Texas Campaign for the Environment (TCE) was founded in 1991 with canvass offices in Dallas and Houston, which were active until the mid-90’s. Some of the initial victories that TCE helped accomplish were establishing curbside recycling in Dallas and a household hazardous waste program in Houston.

In 1997, we started Public Research Works which was later renamed Texas Campaign for the Environment Fund (TCE Fund) and opened a canvass office in Austin with a focus on air pollution. We worked with many allies to close the Grandfather Loophole in the Texas Clean Air Act, drastically reducing emissions from older polluting facilities. TCE also assisted in the fight against lignite (coal) strip mining in Bastrop and Lee Counties to fuel a power plant that ran Alcoa’s aluminum smelter in Rockdale.

In the early 2000s TCE continued to work on waste and recycling issues. We helped communities in Northeast Travis County who were fighting air and water pollution from three neighboring landfills. We also succeeded in pressuring electronics companies such as Dell, Apple, Samsung and others to create takeback recycling programs. These programs shift the burden of recycling products and packaging from local governments and provide a bottom-line incentive to design for recycling. TCE played a leading role in the Texas Legislature passing producer takeback laws for computers and televisions.

Throughout its history, TCE has advocated for a Zero Waste economy. This includes creating policies and designing our economic systems around how we can sustainably deal with consumer waste as well as industrial pollution. TCE has spent more than a decade working for local municipal policies that will bring Texas closer to Zero Waste. Our efforts helped lead to ordinances requiring recycling for residents of multi-family buildings in Dallas and Austin and for recycling for all residents served by the city in Houston, one of the last major U.S. cities to do so. We led efforts to pass single-use bag efforts and to oppose preemption bills at the Texas Legislature. TCE coordinated efforts to defend bad ordinances in the state courts, but in 2018 the Texas Supreme Court invalidated the local bag ordinances.

TCE has also watchdogged the waste industry and assisted Texans faced with problem waste facilities. We helped organize in the South Texas town of Rio Hondo to stop a problem liquid waste company from polluting the largest freshwater waterway going into the Lower Laguna Madre. We worked with neighbors to trash facilities to hem in expanding landfills. We also led the effort to defeat the “One Bin for All” proposal in Houston which would purposefully mix trash and recyclables, making it harder for sorting, and likely leading to incineration.

In 2014, TCE helped pass an ordinance in Dallas that effectively stopped a wasteful and destructive drilling practice called fracking (or hydraulic fracturing) from coming to Dallas. We also assisted Denton residents in the successful effort to ban fracking by citizen vote. However, in 2015 the Texas Legislature passed House Bill 40, a sweeping law to invalidate local ordinances to restrict the operations of oil and gas. The law’s constitutionality has yet to be tested.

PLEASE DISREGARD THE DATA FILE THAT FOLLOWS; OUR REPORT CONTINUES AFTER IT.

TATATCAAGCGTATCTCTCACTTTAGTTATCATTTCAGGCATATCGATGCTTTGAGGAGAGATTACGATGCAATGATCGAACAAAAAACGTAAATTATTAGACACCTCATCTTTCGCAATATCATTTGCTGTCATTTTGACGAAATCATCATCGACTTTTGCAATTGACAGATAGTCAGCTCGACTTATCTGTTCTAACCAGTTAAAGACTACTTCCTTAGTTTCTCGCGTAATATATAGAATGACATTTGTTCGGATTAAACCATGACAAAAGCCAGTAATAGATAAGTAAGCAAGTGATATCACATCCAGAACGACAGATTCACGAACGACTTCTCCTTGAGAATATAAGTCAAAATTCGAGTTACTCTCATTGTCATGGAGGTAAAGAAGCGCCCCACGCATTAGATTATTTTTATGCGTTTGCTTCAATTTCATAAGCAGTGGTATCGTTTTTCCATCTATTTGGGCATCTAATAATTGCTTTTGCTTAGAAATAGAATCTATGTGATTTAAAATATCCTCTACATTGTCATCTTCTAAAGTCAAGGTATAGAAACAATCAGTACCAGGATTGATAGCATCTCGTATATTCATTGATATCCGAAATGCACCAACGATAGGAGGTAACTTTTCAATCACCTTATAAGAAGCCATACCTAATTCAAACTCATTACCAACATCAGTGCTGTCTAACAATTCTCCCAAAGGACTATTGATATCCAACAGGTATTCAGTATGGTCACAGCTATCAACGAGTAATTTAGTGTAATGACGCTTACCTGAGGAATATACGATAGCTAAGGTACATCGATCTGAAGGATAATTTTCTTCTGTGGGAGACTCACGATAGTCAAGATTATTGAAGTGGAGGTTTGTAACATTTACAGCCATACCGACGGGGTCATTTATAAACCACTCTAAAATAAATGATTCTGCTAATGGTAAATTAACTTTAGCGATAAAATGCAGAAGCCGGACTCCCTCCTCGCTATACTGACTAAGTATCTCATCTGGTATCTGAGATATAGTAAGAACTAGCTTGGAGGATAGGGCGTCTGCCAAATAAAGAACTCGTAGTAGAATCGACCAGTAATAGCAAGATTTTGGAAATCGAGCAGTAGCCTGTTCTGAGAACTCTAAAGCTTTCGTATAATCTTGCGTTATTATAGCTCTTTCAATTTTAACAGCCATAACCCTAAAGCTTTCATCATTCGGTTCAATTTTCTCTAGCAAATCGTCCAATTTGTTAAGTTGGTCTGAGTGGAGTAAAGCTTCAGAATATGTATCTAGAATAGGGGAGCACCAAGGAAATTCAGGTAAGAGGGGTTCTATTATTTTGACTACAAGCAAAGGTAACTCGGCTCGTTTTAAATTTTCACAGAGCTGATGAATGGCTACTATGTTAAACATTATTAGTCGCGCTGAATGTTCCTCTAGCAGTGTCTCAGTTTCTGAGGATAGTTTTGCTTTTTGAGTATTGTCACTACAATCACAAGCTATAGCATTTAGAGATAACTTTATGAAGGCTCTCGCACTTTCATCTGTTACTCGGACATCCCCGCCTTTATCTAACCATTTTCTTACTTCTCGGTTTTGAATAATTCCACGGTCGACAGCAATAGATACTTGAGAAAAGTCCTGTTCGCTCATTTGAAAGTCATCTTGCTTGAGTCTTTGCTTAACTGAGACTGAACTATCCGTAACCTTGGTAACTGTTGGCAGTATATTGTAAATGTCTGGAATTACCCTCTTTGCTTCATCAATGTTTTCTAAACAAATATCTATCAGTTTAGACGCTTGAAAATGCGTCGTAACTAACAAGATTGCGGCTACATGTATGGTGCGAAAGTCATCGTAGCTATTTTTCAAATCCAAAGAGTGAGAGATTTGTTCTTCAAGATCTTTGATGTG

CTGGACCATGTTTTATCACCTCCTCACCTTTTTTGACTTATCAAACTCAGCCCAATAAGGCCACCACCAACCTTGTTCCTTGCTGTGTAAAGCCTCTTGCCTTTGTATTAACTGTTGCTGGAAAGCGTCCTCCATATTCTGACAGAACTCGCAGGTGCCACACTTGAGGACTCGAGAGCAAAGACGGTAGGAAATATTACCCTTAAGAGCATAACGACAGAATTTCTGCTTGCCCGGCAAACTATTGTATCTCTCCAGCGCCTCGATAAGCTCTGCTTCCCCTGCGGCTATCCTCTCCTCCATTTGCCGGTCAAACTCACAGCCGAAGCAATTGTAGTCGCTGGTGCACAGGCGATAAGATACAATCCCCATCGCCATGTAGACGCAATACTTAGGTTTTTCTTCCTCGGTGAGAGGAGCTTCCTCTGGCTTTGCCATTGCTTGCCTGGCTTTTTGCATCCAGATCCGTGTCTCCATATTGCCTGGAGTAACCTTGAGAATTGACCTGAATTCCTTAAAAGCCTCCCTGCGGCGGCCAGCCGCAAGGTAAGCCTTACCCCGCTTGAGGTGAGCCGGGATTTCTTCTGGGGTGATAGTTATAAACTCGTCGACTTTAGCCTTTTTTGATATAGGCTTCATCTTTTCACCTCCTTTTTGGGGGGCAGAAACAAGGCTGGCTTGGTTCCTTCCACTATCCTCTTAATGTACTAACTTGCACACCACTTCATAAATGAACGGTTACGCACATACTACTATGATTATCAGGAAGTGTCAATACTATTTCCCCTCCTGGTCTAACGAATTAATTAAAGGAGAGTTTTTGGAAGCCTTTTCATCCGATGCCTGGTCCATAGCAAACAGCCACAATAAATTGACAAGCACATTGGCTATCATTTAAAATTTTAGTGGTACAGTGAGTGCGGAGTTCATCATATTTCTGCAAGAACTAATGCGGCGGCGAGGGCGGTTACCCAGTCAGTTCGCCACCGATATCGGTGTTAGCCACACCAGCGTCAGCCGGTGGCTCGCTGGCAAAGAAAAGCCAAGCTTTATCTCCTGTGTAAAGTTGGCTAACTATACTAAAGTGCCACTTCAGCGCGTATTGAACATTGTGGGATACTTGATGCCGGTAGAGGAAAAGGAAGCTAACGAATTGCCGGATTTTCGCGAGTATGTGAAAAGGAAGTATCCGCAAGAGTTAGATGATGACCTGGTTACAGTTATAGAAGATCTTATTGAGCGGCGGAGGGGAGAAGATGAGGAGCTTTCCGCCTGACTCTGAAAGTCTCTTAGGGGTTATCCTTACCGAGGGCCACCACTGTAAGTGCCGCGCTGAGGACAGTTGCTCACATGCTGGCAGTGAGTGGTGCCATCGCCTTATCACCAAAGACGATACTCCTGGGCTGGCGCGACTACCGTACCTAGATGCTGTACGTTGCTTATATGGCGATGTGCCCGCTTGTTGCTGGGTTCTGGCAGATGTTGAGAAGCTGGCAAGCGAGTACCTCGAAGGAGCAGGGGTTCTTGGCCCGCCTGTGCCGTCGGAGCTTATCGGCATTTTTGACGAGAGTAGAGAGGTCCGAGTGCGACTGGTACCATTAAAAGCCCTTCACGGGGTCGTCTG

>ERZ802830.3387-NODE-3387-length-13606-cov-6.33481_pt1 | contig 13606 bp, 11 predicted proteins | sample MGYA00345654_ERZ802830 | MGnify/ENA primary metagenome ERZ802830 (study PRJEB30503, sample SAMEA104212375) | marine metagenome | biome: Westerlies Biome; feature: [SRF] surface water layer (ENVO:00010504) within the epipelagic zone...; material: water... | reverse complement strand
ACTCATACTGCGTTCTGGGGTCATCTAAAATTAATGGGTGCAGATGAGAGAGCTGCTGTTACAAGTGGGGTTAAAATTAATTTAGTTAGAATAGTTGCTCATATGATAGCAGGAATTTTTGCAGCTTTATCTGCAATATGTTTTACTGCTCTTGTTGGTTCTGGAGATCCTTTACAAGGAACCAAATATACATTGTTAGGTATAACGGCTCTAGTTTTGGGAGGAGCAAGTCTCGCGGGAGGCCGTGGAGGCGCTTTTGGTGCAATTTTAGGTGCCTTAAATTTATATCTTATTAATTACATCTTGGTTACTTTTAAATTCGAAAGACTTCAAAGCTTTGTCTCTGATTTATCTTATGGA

After Hurricane Harvey, we assisted in the efforts to clean up the San Jacinto Waste Pits east of Houston after many toxic waste sites were flooded. We worked to defend federal funding of the Superfund toxic waste clean-up program when its funding was under attack in 2017.

In 2018, we began a concentrated effort to organize in the Coastal Bend to oppose the air pollution permit of a massive ExxonMobil-Sabic plastics pellet plant. While that permit was granted, we helped form a local coalition to oppose the petrochemical and fossil fuel export build-out more broadly. We have been working to stop four proposed baywater desalination plants that would provide the water needed for the petrochemical buildout in the Coastal Bend. Two are proposed by the City of Corpus Christi, the main water provider for the region, and two by the Port of Corpus Christi. TCE is also fighting new and expanding crude oil and fracked gas (Liquified Natural Gas or LNG) exporting facilities across the Texas Gulf Coast. Limiting export will have a major impact on limiting fracking especially in the Permian Basin, Barnett Shale, and even in the Bakken in North Dakota.

In 2020, we broadened our organizing to address the other ways the fossil fuel industry contributes to pollution, climate change, and the destruction of our natural resources. We joined with other groups to contest flaring permit applications–requests to burn off large quantities of useful fossil fuel resources simply because a company hasn’t found a way to make use of them profitably–sought by ConocoPhillips at the Railroad Commission of Texas. TCE also joined Insure Our Future and Stop the Money Pipeline to oppose the financing and insuring of dangerous fossil fuel projects.

After Winter Storm Uri, TCE developed the Texas Power to the People Pledge ( which lays out principles for policy makers to address the underlying issues that caused the grid failure in February 2021. TCE organized meetings with legislative offices to request that they sign onto these principles which also highlights the role of the fracked gas companies and pipelines that contributed to the grid failure, the excessive profiteering of some companies, and the lack of oversight by state agencies like the Texas Railroad Commission and Public Utility Commission.